There’s no getting around the fact that good declarer play requires one’s closest attention. In general, this means formulating a preliminary plan of play at the outset and following it unless something unexpected develops. To start the play before any plan is formulated will often lead to defeat, as was the case in this deal where South failed to make three notrump.
He got a club lead and won East’s seven with the eight. Declarer could count nine winners — a spade, four hearts, a diamond and three clubs — but the problem was that the four heart tricks were easier to count than to take.
If he cashed the K- J, he would be cut off from dummy’s A- Q, while if he cashed the king and overtook the jack, he would score only three heart tricks.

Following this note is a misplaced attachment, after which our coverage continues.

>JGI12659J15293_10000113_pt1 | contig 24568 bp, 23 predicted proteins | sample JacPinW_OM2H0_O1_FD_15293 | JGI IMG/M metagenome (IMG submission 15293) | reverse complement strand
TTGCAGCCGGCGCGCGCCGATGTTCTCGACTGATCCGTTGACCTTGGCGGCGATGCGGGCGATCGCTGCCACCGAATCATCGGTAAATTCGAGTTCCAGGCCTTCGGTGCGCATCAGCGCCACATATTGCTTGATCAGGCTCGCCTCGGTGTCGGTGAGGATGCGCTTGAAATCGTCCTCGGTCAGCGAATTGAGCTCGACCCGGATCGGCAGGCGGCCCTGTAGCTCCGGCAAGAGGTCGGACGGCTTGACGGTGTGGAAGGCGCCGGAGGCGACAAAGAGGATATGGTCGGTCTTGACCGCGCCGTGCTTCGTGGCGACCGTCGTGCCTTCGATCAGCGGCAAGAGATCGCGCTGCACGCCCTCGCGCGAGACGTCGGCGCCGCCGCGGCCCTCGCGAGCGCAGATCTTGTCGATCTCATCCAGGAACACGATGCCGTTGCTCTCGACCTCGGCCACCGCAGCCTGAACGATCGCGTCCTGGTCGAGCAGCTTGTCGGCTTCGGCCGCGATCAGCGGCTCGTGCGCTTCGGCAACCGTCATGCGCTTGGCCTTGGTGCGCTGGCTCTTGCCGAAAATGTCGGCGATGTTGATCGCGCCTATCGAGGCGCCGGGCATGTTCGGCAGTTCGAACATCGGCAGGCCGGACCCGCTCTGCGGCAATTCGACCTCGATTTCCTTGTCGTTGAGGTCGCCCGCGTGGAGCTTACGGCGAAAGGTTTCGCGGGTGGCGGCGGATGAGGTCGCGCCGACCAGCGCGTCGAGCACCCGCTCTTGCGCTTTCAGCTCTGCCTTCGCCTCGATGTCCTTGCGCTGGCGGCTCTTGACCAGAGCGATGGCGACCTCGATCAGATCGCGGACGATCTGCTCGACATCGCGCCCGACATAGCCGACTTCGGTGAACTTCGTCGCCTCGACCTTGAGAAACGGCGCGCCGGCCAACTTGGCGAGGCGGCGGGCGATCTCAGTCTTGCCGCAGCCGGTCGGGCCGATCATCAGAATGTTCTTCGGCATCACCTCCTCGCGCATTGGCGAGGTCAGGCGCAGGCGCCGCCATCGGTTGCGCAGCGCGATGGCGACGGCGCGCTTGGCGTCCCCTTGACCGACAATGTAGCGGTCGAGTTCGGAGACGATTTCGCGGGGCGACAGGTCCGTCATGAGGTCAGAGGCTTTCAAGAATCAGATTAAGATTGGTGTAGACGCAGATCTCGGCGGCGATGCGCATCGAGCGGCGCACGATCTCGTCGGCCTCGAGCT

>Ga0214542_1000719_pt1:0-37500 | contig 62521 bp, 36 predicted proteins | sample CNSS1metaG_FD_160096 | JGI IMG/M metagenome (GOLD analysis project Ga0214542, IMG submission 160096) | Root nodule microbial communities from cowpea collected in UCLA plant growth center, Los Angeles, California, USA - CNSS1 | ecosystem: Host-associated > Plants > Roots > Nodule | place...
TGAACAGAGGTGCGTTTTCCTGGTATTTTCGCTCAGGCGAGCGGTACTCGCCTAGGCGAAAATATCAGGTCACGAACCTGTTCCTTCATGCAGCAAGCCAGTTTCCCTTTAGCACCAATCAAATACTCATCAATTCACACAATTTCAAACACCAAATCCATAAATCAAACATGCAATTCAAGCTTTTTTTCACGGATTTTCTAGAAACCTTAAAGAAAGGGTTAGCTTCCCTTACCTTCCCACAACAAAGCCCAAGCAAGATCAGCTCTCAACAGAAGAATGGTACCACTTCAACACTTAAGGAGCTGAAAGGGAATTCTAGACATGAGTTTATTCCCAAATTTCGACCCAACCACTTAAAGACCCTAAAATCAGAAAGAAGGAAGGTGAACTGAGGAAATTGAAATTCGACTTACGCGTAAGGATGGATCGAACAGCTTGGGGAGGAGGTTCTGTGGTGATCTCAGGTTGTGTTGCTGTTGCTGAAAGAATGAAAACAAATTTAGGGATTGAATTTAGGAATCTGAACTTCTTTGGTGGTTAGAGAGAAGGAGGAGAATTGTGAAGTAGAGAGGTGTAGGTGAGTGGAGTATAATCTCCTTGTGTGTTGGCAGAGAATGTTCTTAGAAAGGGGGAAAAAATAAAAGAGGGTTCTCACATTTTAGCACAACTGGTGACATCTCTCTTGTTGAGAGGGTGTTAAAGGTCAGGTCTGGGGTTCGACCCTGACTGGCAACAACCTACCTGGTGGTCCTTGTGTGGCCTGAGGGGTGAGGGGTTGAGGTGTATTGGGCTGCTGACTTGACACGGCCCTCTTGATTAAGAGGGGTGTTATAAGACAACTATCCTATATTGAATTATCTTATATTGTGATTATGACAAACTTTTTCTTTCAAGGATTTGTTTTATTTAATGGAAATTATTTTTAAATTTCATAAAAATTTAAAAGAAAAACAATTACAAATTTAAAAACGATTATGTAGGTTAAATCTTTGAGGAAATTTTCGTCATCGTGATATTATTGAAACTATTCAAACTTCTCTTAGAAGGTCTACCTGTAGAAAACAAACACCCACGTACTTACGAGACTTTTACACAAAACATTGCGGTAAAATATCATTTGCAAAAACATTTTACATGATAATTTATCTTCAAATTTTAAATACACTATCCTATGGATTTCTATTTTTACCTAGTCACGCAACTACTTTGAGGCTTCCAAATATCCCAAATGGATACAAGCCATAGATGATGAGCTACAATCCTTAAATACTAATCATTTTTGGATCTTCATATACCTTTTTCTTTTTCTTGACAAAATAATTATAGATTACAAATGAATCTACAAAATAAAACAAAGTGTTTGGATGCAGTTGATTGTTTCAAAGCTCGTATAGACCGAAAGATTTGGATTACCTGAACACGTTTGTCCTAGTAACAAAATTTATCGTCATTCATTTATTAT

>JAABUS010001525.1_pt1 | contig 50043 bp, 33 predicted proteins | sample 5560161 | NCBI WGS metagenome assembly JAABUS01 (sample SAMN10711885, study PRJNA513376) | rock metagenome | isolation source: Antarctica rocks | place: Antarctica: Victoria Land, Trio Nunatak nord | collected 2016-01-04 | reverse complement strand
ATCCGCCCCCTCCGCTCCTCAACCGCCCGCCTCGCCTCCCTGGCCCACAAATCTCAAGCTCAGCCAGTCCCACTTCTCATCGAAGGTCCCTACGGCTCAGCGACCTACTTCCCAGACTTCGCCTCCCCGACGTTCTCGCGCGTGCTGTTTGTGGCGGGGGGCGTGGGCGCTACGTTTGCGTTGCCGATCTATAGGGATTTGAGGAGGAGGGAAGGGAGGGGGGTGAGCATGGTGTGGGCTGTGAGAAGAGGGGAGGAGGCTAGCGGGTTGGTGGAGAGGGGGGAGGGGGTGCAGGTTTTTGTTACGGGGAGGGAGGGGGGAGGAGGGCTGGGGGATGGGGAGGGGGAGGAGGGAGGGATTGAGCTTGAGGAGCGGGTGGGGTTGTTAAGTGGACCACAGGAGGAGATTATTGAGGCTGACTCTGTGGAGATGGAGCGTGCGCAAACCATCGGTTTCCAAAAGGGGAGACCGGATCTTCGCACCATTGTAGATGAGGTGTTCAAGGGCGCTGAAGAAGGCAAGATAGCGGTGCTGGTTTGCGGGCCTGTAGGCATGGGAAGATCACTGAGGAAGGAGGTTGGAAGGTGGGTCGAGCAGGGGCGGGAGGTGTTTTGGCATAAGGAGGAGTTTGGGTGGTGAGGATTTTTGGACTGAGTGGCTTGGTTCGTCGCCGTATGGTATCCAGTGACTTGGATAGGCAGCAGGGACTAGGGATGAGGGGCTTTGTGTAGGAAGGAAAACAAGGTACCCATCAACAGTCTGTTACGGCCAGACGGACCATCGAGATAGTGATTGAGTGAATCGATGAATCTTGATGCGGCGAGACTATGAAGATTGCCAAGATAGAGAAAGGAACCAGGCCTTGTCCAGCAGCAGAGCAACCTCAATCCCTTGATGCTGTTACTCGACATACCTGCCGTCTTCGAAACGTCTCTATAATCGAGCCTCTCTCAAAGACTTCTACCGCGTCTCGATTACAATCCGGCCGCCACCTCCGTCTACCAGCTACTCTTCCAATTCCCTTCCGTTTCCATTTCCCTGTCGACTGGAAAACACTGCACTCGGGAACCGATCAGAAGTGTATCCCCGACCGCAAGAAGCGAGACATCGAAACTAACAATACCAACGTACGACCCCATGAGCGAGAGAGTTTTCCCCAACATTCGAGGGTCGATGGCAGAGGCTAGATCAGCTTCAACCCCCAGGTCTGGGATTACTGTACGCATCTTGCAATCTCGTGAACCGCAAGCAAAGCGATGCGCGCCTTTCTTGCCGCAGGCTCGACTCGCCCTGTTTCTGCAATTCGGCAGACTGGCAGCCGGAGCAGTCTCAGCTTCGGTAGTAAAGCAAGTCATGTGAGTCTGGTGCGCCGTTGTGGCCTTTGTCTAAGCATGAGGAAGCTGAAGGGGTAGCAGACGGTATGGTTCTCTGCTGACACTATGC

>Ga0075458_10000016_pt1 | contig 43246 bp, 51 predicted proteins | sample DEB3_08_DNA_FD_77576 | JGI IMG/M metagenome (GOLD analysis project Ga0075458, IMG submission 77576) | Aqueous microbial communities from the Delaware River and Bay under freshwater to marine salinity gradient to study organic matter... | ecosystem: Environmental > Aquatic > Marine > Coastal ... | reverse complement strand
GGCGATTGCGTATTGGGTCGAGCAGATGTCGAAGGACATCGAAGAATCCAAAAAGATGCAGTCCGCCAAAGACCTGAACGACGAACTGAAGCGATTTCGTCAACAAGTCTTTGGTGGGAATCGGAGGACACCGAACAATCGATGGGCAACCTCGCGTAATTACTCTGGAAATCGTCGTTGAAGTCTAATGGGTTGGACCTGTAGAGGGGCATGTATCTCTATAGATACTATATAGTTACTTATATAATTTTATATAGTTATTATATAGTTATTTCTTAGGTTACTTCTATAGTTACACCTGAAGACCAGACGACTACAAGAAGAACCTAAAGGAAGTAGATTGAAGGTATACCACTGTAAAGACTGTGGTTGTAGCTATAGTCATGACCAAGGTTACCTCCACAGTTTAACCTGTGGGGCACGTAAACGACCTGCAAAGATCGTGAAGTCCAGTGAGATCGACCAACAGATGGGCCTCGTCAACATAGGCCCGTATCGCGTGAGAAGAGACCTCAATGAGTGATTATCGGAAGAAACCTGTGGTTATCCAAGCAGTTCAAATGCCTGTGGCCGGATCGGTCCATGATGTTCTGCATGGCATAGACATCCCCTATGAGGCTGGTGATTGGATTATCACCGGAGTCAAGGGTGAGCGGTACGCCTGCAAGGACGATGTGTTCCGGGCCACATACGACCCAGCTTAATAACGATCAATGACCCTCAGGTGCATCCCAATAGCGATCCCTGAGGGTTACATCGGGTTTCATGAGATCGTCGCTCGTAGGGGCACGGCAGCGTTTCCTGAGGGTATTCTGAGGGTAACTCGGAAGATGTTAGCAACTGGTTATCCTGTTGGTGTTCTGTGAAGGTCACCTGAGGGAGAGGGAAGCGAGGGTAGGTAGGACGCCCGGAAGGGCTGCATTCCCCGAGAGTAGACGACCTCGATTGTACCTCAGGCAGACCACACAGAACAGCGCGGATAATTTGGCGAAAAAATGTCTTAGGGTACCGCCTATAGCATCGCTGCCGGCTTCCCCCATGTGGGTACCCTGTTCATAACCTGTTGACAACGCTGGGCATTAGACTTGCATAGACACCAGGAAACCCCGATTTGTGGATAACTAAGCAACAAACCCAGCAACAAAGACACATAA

Faced with this dilemma, South cashed the king, overtook the jack with the queen, played the ace and then tried a spade finesse, losing the queen to West’s king. West returned the ten of spades, and South had to go down one whatever he did.
Had declarer spent a bit more time devising a plan at the very beginning, he might have found an easy solution to his problem.
All he had to do was to win the opening club lead with the king rather than the eight, cash the K-J of hearts and ace of clubs, then lead a club toward dummy’s J-9. This would have assured him of an entry to dummy and nine easy tricks.